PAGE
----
Anonymous unmasked: hacker ringleader turned FBI informant

Anonymous and its spinoffs, including LulzSec, could be seriously damaged by the arrests of a half dozen high-level hackers. 

By , Staff writer

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    The FBI announced that it has arrested five members of LulzSec, a 'hacktivist' group that has claimed responsibility for a number of high-profile attacks against government agencies and media outlets. In 2011, LulzSec took over the website of PBS, placing this image on it.
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"Anonymous," the hacker group, is no longer anonymous.

Six people alleged to be operating under the moniker of Anonymous, as well as "LulzSec" and "Internet Feds" – who had used their cyberskills to invade with seeming impunity computers belonging to law enforcement, government, and business – were arrested Tuesday.

Hector Xavier Monsegur, an unemployed computer programmer reportedly living on welfare in New York, was the ringleader operating under the name "Sabu," federal authorities say. He pleaded guilty to a dozen computer crimes including conspiracy. But the indictment handed down by the US Attorney of New York's southern district also said he cooperated with authorities to help round up other high-level hackers during a months-long investigation.

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Monsegur's journey from elite hacker to FBI informant began in 2008, when a loose confederation of computer hackers known as Anonymous were hacking into the websites and computer databases of companies and organizations they disliked, according to a statement by the Federal Bureau of Investigation's New York City office.

For example, between December 2010 and June 2011 Mr. Monsegur and other members of Anonymous were responsible for cyberattacks against the websites of Visa, MasterCard, and PayPal. The attacks were retaliation for those companies' refusal to process donations to WikiLeaks, the website that has drawn criticism for publishing secret government documents.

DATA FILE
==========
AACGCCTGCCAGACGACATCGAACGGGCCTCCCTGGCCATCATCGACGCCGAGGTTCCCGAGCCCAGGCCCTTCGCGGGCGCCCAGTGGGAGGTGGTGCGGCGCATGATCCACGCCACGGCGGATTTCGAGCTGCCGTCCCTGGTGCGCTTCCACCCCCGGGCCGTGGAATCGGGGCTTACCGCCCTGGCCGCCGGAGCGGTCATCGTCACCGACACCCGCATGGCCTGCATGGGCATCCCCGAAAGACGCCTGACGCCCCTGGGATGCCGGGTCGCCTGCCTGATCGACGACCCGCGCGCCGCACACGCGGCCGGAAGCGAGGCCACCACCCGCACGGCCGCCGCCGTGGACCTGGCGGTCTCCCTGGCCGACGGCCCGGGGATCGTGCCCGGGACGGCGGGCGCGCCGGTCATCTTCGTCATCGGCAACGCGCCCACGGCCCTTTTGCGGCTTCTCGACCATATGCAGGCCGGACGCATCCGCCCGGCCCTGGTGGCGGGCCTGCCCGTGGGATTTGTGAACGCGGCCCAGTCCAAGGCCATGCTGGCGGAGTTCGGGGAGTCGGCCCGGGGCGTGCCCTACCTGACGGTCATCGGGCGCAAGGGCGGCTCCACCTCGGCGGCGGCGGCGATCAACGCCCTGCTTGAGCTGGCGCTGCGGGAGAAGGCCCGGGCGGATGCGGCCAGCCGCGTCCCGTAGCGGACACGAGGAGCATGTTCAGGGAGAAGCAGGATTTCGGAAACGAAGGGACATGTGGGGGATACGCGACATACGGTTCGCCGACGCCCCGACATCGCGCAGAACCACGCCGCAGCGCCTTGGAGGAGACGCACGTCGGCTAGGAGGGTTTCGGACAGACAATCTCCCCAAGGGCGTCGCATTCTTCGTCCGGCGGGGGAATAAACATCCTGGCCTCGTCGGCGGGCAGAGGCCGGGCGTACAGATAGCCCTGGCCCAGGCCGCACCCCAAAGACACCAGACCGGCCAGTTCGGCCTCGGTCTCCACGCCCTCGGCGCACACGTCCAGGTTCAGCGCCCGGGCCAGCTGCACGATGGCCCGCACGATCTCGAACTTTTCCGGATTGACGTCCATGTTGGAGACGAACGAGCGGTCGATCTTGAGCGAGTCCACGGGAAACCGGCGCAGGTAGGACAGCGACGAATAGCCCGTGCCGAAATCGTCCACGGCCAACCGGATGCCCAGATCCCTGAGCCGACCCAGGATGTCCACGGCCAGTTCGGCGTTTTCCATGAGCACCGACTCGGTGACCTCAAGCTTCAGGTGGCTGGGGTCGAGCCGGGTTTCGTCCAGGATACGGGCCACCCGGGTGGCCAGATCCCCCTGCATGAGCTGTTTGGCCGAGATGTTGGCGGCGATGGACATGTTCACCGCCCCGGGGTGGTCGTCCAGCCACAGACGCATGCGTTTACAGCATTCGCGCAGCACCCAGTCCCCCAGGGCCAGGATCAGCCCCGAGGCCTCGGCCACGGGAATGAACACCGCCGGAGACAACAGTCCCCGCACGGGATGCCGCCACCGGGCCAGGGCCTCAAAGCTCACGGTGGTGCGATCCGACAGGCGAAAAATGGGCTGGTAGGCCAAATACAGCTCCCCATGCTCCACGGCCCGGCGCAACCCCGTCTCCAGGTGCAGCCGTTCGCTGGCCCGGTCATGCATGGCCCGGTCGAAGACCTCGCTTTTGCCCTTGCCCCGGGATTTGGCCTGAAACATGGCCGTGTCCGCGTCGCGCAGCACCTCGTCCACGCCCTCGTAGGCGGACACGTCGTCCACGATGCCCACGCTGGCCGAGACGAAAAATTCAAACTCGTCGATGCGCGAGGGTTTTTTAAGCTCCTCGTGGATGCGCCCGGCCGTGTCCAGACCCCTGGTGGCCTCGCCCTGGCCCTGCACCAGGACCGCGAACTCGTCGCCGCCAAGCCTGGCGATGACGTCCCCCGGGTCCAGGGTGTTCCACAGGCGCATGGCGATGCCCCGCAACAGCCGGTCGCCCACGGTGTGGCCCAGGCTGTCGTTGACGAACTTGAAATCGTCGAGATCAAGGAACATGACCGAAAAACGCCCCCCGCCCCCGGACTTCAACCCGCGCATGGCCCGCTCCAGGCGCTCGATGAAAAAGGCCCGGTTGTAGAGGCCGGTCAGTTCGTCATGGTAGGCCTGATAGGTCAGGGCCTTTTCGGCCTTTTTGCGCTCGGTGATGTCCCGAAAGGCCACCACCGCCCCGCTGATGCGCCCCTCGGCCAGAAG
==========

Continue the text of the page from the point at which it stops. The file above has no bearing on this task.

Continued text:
Sometime around the end of 2010, Monsegur was invited by another hacker – not named as a defendant – to join Internet Feds, a group of elite computer hackers affiliated with Anonymous, according to the indictment.

Monsegur was invaluable to the group as a "rooter," or someone who identifies vulnerabilities in the computer systems of potential victims in order to exploit those systems and gain access to them, the indictment said. He also provided "infrastructure support" – unauthorized access to computer servers and routers that others could use to launch cyberattacks.

After joining Internet Feds, Monsegur and his fellow elites hacked at will into computer systems belonging to Fox Broadcasting Company, PBS, and Sony, among others.

From Fox, he is alleged in early 2011 to have stolen confidential information relating to contestants on the "X-Factor" television show. From Sony Pictures, he is alleged to have stolen confidential release dates of music and details of security vulnerabilities in the company's Russia operations. At the start of the Arab Spring revolution in 2011, Monsegur is alleged to have hacked into government systems belonging to Tunisia, Algeria, Yemen, and Zimbabwe.

Building on the publicity generated by these hacks, Monsegur and other hackers formed a new hacking group called Lulz Security, the FBI said in its statement. His partners included at least four other individuals named in Tuesday's indictment: Ryan Ackroyd ("Kayla") and Jake Davis ("Topiary”) of Britain, and Darren Martyn (“pwnsauce”) and Donnacha O'Cearrbhail (“palladium”) of Ireland.

Along the way, Monsegur was paying bills. He is alleged to have stolen banking credentials, credit card numbers, and other data he used to purchase items – and shared the stolen information with others. At one point, he hacked into an auto parts supplier and had four automobile engines worth $3,450 shipped to himself in New York City.

Another person charged Tuesday, Jeremy Hammond of Chicago, was arrested Monday by the FBI. He is charged with hacking into Strategic Forecasting, Inc. (“Stratfor”), a global intelligence firm in Austin, Texas, in December. He may have stolen confidential information concerning 860,000 people.

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